According to Mongabay’s senior editor for Southeast Asia, Philip Jacobson, in the wake of the investigation, Indonesian media recorded public statements from at least four provincial and eight district governments about the lack of plasma, and either commitments to do more or statements that there is a definite problem. The team also heard privately from six consumer goods firms that they are taking steps to find out if their suppliers have met plasma obligations.

Ridah, Cilin, Siti Maninah and Yenita, members of the Suku Anak Dalam, in a plantation in South Sumatra. Image by Nopri Ismi.

Ridah, Cilin, Siti Maninah and Yenita, members of the Suku Anak Dalam, in a plantation in South Sumatra. Image by Nopri Ismi.

Just a few days after publishing the investigation, The Straits Times, a large Singapore-based news outlet, reported that the Indonesian government “will audit companies’ land size, partnership with nearby smallholder farmers, and tax reports, among others.”

The report also sparked a petition that accrued over 129,000 signatures which called on Mondelēz, one of the world’s biggest snack food companies that sources palm oil from the region, to stop buying palm oil from Golden Agri-Resources, a plantation company named in the investigation.

Our partners at The Gecko Project also informed us that a district head in Indonesia’s Central Kalimantan province has said they will do their own audit of plasma provisions. Then the Gecko Project was invited to present the investigation’s findings to Columbia University’s Executive Training on Sustainable Investments in Agriculture 2023 program, with participants including government officials from various countries including Malawi, Ghana, Brazil, Jamaica, Kenya, St. Lucia and Cameroon.

Awards and recognitions 

This wide-ranging collaborative investigation was awarded the 2023 TRACE Prize for Investigative Reporting, the Society of Publishers of Asia (SOPA) gave it the Excellence in Bahasa Indonesian News Reporting Award, and it was included in the Global Investigative Journalism’s 2022 Best Investigative Stories from Southeast Asia.

“Reporting by many Mongabay-Indonesia journalists across several provinces in Sumatra and Borneo went into this project. It is nice to see it receive some recognition, highlighting an extremely underreported and little-known issue, despite all the attention placed on the palm oil industry,” said Jacobson.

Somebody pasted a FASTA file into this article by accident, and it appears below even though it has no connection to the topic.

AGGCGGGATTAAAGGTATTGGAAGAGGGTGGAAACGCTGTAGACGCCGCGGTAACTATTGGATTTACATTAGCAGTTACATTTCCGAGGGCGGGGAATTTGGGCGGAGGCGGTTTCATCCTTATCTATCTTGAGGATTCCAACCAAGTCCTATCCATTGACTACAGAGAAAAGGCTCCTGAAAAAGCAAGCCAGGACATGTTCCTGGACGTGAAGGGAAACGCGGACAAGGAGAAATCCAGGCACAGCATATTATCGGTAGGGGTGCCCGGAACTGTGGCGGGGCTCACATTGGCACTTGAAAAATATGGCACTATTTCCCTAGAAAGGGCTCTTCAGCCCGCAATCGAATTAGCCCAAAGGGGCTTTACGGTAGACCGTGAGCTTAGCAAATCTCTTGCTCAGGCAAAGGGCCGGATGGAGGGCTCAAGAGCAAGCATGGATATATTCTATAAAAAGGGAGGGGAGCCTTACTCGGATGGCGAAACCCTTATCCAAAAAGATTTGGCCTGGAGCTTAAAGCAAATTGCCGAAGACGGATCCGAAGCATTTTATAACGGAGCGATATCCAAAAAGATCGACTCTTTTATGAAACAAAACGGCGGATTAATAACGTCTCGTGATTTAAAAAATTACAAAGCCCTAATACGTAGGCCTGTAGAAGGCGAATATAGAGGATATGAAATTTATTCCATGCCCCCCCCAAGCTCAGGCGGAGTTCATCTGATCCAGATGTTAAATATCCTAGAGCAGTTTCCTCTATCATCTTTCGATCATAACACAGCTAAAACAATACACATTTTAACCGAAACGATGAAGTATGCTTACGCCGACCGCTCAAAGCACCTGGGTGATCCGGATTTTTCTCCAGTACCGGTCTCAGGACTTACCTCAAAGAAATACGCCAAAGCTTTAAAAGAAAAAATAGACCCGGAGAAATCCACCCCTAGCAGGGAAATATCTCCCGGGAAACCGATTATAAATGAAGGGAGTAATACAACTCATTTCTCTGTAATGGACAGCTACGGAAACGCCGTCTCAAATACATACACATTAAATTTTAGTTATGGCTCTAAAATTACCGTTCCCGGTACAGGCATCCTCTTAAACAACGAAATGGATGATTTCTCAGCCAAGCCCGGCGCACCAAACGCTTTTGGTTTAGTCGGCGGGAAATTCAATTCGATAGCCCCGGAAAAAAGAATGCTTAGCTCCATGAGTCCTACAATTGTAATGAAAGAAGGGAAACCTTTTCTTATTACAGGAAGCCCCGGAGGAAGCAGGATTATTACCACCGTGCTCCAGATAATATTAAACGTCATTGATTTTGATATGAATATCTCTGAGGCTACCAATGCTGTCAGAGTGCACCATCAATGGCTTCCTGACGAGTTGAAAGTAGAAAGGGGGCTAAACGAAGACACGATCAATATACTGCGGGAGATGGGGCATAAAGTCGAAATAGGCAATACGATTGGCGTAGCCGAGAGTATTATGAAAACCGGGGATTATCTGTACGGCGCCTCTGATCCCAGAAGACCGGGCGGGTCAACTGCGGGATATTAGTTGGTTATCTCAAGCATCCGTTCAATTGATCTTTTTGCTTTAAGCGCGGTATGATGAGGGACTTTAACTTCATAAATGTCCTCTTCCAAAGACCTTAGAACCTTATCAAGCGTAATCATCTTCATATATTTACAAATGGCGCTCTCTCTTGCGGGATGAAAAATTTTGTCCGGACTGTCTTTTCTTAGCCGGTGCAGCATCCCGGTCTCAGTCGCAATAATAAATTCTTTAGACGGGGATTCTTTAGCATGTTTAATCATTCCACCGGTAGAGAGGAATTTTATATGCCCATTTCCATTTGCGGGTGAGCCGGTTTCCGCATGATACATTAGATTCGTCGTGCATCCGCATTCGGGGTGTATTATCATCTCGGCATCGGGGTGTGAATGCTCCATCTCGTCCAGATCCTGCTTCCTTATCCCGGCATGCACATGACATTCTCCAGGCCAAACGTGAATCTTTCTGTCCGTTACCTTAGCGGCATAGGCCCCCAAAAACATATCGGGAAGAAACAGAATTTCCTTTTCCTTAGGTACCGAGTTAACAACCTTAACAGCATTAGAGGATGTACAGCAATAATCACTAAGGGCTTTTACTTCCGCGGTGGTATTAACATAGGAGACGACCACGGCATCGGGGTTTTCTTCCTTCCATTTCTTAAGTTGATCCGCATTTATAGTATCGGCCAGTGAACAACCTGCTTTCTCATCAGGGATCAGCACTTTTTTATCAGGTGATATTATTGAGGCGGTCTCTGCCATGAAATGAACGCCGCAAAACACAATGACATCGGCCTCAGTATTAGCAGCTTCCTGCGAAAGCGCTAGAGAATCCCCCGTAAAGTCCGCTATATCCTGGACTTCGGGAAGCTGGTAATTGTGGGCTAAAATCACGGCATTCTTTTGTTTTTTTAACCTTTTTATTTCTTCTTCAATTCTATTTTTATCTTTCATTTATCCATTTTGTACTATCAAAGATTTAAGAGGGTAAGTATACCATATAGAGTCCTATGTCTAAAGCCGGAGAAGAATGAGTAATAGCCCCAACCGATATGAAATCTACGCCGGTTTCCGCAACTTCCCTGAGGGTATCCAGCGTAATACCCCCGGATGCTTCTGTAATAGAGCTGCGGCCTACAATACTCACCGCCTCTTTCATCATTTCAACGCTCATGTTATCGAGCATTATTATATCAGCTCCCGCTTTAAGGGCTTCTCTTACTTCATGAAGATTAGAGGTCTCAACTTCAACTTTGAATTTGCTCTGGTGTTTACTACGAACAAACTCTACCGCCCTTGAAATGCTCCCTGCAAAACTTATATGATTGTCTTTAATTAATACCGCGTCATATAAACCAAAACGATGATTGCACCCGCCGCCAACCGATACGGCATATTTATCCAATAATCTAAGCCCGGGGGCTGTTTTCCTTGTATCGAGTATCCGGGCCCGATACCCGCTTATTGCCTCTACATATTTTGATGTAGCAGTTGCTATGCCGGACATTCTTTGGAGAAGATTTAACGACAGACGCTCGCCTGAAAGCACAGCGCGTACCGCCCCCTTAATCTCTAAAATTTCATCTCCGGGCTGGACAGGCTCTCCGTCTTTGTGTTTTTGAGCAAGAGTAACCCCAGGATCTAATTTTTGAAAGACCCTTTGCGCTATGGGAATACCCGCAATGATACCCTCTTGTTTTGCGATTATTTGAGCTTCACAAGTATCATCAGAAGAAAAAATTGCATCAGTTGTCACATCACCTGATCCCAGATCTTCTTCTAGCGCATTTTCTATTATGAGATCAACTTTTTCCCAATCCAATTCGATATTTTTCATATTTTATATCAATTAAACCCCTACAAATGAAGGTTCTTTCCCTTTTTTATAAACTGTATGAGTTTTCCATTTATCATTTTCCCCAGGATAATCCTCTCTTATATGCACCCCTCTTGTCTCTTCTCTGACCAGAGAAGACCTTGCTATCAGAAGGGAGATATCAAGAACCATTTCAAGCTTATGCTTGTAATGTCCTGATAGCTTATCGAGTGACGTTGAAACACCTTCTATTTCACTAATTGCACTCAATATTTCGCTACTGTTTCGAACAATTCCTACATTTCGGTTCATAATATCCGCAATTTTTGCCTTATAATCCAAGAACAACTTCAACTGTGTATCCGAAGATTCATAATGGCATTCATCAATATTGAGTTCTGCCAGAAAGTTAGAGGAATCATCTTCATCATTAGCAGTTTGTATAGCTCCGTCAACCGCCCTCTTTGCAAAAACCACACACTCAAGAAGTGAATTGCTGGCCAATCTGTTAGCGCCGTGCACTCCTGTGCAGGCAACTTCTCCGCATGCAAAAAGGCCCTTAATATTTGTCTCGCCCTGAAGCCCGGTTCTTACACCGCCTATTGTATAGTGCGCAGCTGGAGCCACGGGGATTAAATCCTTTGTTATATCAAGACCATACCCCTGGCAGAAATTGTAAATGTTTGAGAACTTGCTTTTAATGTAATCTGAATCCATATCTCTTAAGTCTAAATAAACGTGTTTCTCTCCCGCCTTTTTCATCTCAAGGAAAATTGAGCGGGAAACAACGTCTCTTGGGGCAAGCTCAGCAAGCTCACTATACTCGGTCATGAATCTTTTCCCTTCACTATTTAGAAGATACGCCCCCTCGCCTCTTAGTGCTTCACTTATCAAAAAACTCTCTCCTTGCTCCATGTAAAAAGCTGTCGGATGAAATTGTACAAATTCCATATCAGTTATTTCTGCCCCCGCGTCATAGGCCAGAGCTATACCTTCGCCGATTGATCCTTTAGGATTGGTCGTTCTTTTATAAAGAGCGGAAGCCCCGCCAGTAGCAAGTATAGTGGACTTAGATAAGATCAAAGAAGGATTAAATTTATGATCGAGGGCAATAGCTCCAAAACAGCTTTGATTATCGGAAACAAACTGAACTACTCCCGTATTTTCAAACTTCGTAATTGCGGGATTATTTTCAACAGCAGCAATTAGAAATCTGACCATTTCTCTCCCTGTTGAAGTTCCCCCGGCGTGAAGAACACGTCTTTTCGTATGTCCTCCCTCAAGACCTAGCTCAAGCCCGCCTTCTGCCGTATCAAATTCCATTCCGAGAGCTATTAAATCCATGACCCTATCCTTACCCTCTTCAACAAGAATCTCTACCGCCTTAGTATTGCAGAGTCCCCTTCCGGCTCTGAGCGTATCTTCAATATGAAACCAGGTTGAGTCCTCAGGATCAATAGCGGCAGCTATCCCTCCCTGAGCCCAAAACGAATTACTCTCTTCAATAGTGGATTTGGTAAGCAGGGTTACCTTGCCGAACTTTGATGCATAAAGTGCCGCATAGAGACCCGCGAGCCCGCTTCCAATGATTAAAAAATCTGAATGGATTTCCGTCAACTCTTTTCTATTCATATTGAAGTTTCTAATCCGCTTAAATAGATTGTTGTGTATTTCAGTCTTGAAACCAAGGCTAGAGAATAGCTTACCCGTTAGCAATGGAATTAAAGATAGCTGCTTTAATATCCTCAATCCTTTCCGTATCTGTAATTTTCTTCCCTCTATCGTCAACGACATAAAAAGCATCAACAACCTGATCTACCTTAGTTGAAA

Our team collecting the 2023 Trace Prize in London, October 2023. Pictured (in front, left to right) are Rebecca Henschke of BBC and Aseanty Widaningsih Pahlevi and Alexandra Popescu of Mongabay; (back) Tom Johnson & Tom Walker of The Gecko Project.

[Photo: Part of the team collected the 2023 Trace Prize in London. Pictured (in front, left to right) are Rebecca Henschke of BBC and Aseanty Widaningsih Pahlevi and Alexandra Popescu of Mongabay; (back) Tom Johnson & Tom Walker of The Gecko Project.]

Although only 10 individuals could be listed on the official SOPA award page, this effort required the collaboration of far more people across multiple organizations and fields:

The Gecko Project

  • Margareth Aritonang
  • Tom Johnson
  • Safrin La Batu
  • Ian Morse
  • Gilang Parahita
  • Leoni Susanto
  • Rio Tuasikal
  • Tom Walker


  • Ari Anggara
  • Jaka Hendra Baittri
  • Elviza Diana
  • Philip Jacobson
  • Yusie Marie
  • Aseanty Pahlevi
  • Yitno Suprapto
  • Suryadi
  • Taufik Wijaya

BBC News

  • Aghnia Adzkia
  • Astudestra Ajengrastri
  • Rebecca Henschke
  • Muhammad Irham
  • Haryo Wirawan


  • Eko Nurcahyono
  • Sarjan Lahay
  • Boris Pasaribu
  • Fathur Rahman
  • Petrus Suwito
  • Masrani Tran
  • Thibi


  • Davies Surya
  • Arvin Supriyadi


Muddy, rutted roads such as this one, on a London Sumatra plantation in Bina Karya village, are common on oil palm plantations. Image by Nopri Ismi.

The joint investigation by Mongabay, The Gecko Project and BBC News exposed a widespread issue of injustice that’s seemingly prevalent across Indonesia’s palm oil industry. The national and international coverage, extensive official acknowledgments and consequent governmental actions attest to its influence. While its long-lasting impact is yet to be fully realized, pursuing truth and accountability has created momentum toward a more equitable and sustainable palm oil sector.